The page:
Great brands require more than just a good product – it’s the full experience people have across the product, all interactions and their outcomes. Like consumer businesses aspire to be a lifestyle brand, I believe we are in the midst of creating workstyle brands that will change the way we communicate, collaborate and work – forever.
The ‘Blame Game’ is rife in the business world. Just stand by the coffee machine and listen for the “it’s not my fault”, “it’s not my job to speak to HR about this”, “I wouldn’t have done it that way if you hadn’t told me to” and so on.
The British economy is bouncing back. Yesterday (Tuesday) the International Monetary Fund (IMF) revised upwards its projections for UK GDP to 2.9% growth this year, retail sales in December were reported by the Office for National Statistics to be up 5.3% on a year ago, and the CBI’s quarterly Industrial Trends Survey for the three months to January 2014 showed growth in new manufacturing orders was the strongest since April 2011. With encouraging signs of a resurgence in Britain’s economic activity, what are the expectations for supply chain careers in the coming year?
There seems to be a new trend becoming more obvious to me.
I have been acting as adviser and consultant to fast-growing independent businesses since the mid 1980s. To date, the ages of the entrepreneurs running the businesses have been pretty evenly distributed with the youngest being around 25 and the oldest at around 75. The average age is usually around 40/50. But now there is a new trend emerging.
Due to a lack of good leaders in the UK, employees of all ages and across all income levels are feeling apathetic and detached from their work resulting in a loss of productivity, increase in sick days and poorer quality work.
This interview is a BBC Radio 4 recording as part of the Women’s Hour during 19th March 2014. The interview is between the presenter Jenni Murray, Helen O’Brien from Croner and Clare Bambra, Professor of Geography at Durham University and a specialist in public health policy. The subject of discussion was why women take more sick leave than men, following publication of official ONS statistics. The interview is seven minutes.
Over the past few years, education has gone through a period of transition. Set against a backdrop of rising tuition fees, a growing number of school leavers are thinking twice about the best way to gain qualifications and enter the jobs market.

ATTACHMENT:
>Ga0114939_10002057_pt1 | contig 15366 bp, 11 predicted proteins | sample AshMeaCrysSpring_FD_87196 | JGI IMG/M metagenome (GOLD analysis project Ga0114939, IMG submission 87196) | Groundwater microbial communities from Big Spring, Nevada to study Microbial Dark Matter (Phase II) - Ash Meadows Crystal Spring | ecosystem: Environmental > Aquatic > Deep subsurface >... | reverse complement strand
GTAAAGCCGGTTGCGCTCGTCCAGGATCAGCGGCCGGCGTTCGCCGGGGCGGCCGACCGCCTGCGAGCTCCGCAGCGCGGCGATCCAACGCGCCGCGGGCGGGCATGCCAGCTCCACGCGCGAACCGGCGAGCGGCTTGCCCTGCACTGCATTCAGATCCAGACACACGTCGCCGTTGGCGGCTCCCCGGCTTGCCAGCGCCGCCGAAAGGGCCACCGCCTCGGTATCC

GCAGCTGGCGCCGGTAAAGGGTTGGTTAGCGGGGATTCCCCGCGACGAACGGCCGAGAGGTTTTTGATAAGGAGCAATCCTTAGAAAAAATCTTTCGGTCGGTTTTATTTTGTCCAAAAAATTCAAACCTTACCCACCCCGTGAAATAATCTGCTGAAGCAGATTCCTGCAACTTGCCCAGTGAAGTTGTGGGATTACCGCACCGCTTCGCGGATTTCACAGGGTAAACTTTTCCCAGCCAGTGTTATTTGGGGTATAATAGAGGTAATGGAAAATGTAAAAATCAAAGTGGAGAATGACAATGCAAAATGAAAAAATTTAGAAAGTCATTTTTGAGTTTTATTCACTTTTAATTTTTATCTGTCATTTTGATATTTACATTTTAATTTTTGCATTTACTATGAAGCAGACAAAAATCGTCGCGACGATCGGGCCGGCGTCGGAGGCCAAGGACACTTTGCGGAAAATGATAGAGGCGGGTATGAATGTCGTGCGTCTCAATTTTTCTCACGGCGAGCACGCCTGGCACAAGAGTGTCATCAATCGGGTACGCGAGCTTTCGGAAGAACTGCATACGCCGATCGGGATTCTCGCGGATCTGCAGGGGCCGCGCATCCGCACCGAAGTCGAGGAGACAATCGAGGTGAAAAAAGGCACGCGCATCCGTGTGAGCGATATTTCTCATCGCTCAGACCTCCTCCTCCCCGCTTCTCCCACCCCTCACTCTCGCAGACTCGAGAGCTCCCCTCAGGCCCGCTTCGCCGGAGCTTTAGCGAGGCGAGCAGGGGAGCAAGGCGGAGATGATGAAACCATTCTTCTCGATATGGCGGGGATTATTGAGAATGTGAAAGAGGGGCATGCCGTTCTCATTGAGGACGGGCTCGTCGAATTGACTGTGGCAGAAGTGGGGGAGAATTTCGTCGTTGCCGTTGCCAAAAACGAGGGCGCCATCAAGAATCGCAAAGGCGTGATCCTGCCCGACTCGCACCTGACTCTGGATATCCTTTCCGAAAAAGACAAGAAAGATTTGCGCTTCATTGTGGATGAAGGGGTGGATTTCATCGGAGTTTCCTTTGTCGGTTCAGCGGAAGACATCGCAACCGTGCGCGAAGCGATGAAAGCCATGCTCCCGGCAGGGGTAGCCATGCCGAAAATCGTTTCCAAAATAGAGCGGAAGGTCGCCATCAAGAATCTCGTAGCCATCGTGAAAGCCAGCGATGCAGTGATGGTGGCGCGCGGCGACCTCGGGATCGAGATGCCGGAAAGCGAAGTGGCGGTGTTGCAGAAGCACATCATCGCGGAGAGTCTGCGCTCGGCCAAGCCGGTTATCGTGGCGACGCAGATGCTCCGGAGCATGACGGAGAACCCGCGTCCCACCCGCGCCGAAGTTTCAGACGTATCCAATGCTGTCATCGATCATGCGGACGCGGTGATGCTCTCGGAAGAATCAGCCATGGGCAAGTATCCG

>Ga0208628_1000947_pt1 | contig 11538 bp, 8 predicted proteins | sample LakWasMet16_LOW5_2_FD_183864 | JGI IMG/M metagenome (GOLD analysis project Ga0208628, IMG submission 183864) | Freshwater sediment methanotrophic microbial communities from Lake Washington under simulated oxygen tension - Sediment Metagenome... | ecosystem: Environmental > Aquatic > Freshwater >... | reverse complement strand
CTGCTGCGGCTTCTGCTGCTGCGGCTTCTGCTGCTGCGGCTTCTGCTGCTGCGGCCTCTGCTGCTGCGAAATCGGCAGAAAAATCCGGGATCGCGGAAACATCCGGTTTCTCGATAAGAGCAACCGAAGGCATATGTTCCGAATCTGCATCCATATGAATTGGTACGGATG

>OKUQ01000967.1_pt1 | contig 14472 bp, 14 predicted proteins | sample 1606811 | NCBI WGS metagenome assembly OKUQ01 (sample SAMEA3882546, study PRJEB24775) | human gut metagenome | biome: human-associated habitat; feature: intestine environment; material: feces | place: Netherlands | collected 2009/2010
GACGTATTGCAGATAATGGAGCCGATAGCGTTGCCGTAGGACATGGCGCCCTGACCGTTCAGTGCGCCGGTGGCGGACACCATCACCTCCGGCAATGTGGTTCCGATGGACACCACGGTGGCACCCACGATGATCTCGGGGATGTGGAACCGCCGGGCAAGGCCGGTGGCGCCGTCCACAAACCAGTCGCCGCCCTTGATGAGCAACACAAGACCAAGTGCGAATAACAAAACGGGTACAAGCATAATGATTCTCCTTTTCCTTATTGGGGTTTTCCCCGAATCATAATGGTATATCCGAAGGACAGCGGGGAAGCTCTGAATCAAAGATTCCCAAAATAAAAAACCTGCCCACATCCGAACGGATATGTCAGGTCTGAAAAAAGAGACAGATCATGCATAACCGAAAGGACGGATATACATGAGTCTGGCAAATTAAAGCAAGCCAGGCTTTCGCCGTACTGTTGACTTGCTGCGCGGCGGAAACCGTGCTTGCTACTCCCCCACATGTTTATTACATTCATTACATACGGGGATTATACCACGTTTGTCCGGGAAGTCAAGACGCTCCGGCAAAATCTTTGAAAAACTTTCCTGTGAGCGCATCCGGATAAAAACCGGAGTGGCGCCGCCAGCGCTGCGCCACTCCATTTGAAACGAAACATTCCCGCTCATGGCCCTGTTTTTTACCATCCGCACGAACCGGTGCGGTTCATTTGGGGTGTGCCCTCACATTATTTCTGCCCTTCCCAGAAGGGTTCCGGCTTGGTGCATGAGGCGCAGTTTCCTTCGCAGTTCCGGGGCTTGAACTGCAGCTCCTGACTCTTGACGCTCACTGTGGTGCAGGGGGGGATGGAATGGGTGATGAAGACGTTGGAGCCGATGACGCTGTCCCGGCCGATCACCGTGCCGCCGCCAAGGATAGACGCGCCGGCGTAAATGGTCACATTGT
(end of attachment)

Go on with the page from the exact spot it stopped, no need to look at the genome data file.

According to a new report carried out by Oxford Economics, the average cost of taking on a new member of staff for companies in the UK is £30,614. This is based on three main aspects – logistics in bringing someone new on board, the recruitment process and absorption into the business, and the cost of lost output whilst a new recruit reaches their ‘optimum productivity level’.
It is unattainable to achieve a 50/50 gender mix in all senior management positions in UK businesses by 2020 because women innately want to be the primary care-giver.
For smaller firms, having a strong team is instrumental in driving growth, but they may find themselves in competition with larger corporations when it comes to attracting top talent. However, there are several steps that ambitious businesses can take to remain competitive in the job market and show candidates just how rewarding and exciting it can be to work for a fast growing company.
Frank looks at what office workers can learn from dogs about unconscious communication and collaboration. Based on a study conducted at the end of last year, this fun article looks at the similarities between how dogs and humans communicate, and what lessons we can learn from our canine companions.
Now more than ever, big data is at the forefront of conversations across a host of industries and sectors. Where marketers once led the way in exploiting data to fine-tune their strategies, those in recruitment and HR are seeing the value in adopting such approaches, with many using the data they have collected to help them improve an organisation’s recruitment function and to demonstrate the return on investment of recruitment activity. Something which in turn will benefit the wider business and its goals for success.